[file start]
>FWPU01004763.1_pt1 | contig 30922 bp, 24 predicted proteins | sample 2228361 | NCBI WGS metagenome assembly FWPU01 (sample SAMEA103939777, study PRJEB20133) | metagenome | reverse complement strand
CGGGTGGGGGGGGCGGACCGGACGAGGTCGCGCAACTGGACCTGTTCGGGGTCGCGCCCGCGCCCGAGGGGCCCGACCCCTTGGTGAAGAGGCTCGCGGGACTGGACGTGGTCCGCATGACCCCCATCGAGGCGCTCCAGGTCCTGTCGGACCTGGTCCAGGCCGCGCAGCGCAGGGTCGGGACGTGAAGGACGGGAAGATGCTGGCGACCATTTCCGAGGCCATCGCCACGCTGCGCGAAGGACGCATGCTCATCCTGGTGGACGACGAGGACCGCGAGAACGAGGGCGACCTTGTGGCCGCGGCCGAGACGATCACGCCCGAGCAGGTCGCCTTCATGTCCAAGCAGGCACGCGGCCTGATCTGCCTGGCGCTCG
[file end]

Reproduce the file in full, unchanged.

>FWPU01004763.1_pt1 | contig 30922 bp, 24 predicted proteins | sample 2228361 | NCBI WGS metagenome assembly FWPU01 (sample SAMEA103939777, study PRJEB20133) | metagenome | reverse complement strand
CGGGTGGGGGGGGCGGACCGGACGAGGTCGCGCAACTGGACCTGTTCGGGGTCGCGCCCGCGCCCGAGGGGCCCGACCCCTTGGTGAAGAGGCTCGCGGGACTGGACGTGGTCCGCATGACCCCCATCGAGGCGCTCCAGGTCCTGTCGGACCTGGTCCAGGCCGCGCAGCGCAGGGTCGGGACGTGAAGGACGGGAAGATGCTGGCGACCATTTCCGAGGCCATCGCCACGCTGCGCGAAGGACGCATGCTCATCCTGGTGGACGACGAGGACCGCGAGAACGAGGGCGACCTTGTGGCCGCGGCCGAGACGATCACGCCCGAGCAGGTCGCCTTCATGTCCAAGCAGGCACGCGGCCTGATCTGCCTGGCGCTCG